# Detecting faulty sensors in an array using symmetrical structure and cultural algorithm hybridized with differential evolution

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## Abstract

The detection of fully and partially defective sensors in a linear array composed of *N* sensors is addressed. First, the symmetrical structure of a linear array is proposed. Second, a hybrid technique based on the cultural algorithm with differential evolution is developed. The symmetrical structure has two advantages: (1) Instead of finding all damaged patterns, only (*N*–1)/2 patterns are needed; (2) We are required to scan the region from 0° to 90° instead of from 0° to 180°. Obviously, the computational complexity can be reduced. Monte Carlo simulations were carried out to validate the performance of the proposed scheme, compared with existing methods in terms of computational time and mean square error.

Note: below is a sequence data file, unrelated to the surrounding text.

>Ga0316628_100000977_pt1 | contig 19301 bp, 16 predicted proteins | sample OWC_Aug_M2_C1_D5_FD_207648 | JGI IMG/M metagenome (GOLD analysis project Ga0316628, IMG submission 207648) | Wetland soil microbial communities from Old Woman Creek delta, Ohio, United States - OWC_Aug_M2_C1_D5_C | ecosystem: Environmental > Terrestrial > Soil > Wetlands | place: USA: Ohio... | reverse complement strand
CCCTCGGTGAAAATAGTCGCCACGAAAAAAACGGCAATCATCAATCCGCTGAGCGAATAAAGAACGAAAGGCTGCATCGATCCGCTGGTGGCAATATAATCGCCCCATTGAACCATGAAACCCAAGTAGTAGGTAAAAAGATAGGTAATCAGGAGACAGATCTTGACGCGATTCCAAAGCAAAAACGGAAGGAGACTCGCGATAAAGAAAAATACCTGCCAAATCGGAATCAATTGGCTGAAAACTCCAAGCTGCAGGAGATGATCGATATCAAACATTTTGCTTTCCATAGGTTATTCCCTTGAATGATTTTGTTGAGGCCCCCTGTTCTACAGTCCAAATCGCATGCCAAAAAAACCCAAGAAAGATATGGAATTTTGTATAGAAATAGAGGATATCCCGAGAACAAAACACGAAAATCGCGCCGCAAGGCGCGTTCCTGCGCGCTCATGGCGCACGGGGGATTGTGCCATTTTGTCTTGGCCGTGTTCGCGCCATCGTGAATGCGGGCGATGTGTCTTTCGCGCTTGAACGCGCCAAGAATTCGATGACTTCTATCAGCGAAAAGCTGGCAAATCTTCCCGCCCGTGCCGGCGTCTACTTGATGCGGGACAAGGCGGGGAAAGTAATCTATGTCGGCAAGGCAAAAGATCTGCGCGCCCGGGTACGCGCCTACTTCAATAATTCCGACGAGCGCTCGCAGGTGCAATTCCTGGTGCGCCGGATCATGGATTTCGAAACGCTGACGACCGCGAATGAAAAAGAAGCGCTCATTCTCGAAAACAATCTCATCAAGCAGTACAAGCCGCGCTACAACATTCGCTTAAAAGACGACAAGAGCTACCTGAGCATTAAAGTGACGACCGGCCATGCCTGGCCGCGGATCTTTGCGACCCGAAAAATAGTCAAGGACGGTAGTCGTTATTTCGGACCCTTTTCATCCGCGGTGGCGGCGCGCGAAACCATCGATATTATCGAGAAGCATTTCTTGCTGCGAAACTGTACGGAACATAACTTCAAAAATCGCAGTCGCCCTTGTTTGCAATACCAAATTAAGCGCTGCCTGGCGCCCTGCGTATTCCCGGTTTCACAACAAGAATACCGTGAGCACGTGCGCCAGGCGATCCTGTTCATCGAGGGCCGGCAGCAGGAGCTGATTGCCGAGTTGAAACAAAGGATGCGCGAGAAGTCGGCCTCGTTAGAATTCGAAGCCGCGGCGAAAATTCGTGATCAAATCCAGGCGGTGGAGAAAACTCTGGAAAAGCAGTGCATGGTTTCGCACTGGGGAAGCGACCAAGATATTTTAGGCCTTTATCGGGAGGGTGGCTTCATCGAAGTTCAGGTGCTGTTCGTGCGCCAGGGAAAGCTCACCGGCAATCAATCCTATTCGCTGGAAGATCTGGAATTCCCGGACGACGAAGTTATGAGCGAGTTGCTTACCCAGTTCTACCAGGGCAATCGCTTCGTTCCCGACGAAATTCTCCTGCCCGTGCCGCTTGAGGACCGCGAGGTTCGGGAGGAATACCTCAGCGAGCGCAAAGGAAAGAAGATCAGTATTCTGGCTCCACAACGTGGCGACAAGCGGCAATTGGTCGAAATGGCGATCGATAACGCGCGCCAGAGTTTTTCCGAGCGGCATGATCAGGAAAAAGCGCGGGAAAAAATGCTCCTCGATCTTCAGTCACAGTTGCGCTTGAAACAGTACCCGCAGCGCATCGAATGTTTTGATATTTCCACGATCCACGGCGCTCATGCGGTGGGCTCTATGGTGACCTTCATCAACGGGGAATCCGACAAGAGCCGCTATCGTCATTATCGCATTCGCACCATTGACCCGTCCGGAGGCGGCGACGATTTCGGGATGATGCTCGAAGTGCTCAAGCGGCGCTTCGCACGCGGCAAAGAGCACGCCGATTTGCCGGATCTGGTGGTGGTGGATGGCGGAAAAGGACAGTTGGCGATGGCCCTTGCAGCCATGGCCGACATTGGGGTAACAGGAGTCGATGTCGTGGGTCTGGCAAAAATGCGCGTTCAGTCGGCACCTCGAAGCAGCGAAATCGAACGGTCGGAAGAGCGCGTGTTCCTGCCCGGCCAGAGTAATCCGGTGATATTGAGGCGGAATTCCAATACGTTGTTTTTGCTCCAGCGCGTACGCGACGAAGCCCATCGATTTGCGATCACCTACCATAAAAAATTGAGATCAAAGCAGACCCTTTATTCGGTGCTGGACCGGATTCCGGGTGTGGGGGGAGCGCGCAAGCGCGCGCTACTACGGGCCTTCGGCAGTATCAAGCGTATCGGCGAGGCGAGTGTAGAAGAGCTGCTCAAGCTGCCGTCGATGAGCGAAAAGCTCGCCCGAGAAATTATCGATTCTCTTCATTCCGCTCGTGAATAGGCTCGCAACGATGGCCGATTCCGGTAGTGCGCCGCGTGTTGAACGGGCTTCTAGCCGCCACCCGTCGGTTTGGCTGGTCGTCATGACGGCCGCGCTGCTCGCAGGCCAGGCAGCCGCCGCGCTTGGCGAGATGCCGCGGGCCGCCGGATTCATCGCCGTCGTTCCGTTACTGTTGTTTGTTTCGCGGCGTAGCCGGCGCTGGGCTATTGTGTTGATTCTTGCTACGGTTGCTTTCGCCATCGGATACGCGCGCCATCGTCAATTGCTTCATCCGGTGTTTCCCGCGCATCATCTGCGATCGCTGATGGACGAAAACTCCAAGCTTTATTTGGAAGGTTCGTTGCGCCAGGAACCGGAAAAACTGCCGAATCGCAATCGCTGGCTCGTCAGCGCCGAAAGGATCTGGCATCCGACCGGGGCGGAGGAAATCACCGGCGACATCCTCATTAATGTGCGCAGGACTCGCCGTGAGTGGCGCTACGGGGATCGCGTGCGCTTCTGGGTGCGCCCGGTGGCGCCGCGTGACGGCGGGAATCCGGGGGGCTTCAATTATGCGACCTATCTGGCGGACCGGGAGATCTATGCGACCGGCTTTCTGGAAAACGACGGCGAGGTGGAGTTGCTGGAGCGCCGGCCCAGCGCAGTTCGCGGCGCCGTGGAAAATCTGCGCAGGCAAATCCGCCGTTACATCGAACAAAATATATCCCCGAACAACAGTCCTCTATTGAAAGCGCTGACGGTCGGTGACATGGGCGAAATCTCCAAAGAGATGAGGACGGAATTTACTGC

## Keywords

Cultural algorithm Differential evolution Linear symmetrical sensor array## CLC number

TN929## 1 Introduction